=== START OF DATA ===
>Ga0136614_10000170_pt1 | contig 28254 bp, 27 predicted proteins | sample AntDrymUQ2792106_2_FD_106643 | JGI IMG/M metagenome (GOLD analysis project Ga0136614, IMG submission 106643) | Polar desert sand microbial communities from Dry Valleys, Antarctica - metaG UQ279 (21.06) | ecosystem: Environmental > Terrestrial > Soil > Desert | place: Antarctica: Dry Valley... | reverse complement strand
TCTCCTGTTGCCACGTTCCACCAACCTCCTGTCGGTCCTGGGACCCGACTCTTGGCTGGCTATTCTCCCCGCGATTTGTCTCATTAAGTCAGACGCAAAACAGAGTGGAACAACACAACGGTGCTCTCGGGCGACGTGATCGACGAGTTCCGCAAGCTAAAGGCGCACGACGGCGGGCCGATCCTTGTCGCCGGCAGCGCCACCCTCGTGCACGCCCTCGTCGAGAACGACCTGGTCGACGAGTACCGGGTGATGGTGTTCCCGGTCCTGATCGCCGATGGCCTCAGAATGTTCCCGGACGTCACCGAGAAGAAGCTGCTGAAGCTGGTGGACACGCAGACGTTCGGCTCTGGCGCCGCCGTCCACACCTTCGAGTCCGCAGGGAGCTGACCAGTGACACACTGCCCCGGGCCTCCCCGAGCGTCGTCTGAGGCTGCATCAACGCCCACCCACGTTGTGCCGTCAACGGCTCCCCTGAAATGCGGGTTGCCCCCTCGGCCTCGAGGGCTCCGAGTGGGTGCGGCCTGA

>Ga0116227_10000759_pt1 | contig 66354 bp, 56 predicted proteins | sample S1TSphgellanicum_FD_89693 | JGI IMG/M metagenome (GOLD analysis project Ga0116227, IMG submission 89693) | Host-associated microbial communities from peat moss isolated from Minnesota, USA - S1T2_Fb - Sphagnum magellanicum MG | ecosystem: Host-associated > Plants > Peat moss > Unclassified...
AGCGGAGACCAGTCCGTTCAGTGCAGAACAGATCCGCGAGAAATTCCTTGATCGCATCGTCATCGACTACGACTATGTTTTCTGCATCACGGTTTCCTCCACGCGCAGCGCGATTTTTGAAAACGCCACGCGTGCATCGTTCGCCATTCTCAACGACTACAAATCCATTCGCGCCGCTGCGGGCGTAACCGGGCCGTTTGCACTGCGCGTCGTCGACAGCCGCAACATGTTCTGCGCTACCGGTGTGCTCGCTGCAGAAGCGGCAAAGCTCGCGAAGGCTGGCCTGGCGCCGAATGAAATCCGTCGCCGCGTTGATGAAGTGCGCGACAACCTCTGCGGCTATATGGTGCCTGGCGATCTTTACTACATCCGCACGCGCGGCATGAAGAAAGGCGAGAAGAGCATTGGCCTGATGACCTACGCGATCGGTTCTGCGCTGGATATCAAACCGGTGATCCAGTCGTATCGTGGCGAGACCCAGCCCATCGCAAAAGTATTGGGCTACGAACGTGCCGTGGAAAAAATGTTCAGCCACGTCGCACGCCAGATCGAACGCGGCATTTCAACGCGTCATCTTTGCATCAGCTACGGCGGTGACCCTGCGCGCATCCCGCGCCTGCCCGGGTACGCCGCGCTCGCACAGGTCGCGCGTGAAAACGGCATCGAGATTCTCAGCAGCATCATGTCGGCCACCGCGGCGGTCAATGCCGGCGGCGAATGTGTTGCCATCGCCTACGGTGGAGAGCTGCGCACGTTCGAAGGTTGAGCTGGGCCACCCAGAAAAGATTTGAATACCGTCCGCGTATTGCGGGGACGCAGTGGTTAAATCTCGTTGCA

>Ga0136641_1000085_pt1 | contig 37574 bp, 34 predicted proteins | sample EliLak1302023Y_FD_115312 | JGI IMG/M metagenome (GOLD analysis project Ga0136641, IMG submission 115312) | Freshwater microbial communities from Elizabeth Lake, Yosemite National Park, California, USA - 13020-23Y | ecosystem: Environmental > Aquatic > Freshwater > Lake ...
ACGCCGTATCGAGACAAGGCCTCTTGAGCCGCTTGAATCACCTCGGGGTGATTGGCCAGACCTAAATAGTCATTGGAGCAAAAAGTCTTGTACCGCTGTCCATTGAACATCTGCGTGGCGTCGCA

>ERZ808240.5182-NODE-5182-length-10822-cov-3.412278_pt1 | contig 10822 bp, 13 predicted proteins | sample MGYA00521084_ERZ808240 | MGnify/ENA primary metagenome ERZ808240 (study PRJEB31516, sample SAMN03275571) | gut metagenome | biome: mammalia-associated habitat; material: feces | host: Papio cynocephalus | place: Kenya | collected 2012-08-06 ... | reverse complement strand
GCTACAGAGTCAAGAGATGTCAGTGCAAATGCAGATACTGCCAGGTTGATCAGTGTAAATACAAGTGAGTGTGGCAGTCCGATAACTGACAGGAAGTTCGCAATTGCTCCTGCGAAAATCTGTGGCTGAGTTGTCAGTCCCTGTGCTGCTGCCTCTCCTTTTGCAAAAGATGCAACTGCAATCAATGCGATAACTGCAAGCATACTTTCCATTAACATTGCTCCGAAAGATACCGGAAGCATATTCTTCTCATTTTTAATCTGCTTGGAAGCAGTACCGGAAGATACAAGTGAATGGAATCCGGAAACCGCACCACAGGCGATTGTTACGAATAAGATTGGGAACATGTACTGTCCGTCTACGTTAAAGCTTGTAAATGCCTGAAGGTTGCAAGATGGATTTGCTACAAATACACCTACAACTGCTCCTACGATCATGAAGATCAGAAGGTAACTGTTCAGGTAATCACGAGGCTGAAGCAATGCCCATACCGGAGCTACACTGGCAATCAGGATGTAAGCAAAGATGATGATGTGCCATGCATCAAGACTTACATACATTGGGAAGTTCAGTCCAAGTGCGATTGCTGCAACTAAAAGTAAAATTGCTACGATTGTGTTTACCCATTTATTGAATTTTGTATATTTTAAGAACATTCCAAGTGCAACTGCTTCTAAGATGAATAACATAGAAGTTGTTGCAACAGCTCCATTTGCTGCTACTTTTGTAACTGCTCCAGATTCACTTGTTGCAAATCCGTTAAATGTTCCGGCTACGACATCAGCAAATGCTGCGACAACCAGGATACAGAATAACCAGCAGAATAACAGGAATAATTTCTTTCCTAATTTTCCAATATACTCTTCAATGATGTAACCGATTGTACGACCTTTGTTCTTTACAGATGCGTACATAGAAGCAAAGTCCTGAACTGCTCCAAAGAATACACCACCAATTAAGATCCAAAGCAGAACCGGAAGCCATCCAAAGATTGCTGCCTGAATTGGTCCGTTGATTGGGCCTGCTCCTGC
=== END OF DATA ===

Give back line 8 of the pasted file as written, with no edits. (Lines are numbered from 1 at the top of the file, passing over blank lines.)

GCTACAGAGTCAAGAGATGTCAGTGCAAATGCAGATACTGCCAGGTTGATCAGTGTAAATACAAGTGAGTGTGGCAGTCCGATAACTGACAGGAAGTTCGCAATTGCTCCTGCGAAAATCTGTGGCTGAGTTGTCAGTCCCTGTGCTGCTGCCTCTCCTTTTGCAAAAGATGCAACTGCAATCAATGCGATAACTGCAAGCATACTTTCCATTAACATTGCTCCGAAAGATACCGGAAGCATATTCTTCTCATTTTTAATCTGCTTGGAAGCAGTACCGGAAGATACAAGTGAATGGAATCCGGAAACCGCACCACAGGCGATTGTTACGAATAAGATTGGGAACATGTACTGTCCGTCTACGTTAAAGCTTGTAAATGCCTGAAGGTTGCAAGATGGATTTGCTACAAATACACCTACAACTGCTCCTACGATCATGAAGATCAGAAGGTAACTGTTCAGGTAATCACGAGGCTGAAGCAATGCCCATACCGGAGCTACACTGGCAATCAGGATGTAAGCAAAGATGATGATGTGCCATGCATCAAGACTTACATACATTGGGAAGTTCAGTCCAAGTGCGATTGCTGCAACTAAAAGTAAAATTGCTACGATTGTGTTTACCCATTTATTGAATTTTGTATATTTTAAGAACATTCCAAGTGCAACTGCTTCTAAGATGAATAACATAGAAGTTGTTGCAACAGCTCCATTTGCTGCTACTTTTGTAACTGCTCCAGATTCACTTGTTGCAAATCCGTTAAATGTTCCGGCTACGACATCAGCAAATGCTGCGACAACCAGGATACAGAATAACCAGCAGAATAACAGGAATAATTTCTTTCCTAATTTTCCAATATACTCTTCAATGATGTAACCGATTGTACGACCTTTGTTCTTTACAGATGCGTACATAGAAGCAAAGTCCTGAACTGCTCCAAAGAATACACCACCAATTAAGATCCAAAGCAGAACCGGAAGCCATCCAAAGATTGCTGCCTGAATTGGTCCGTTGATTGGGCCTGCTCCTGC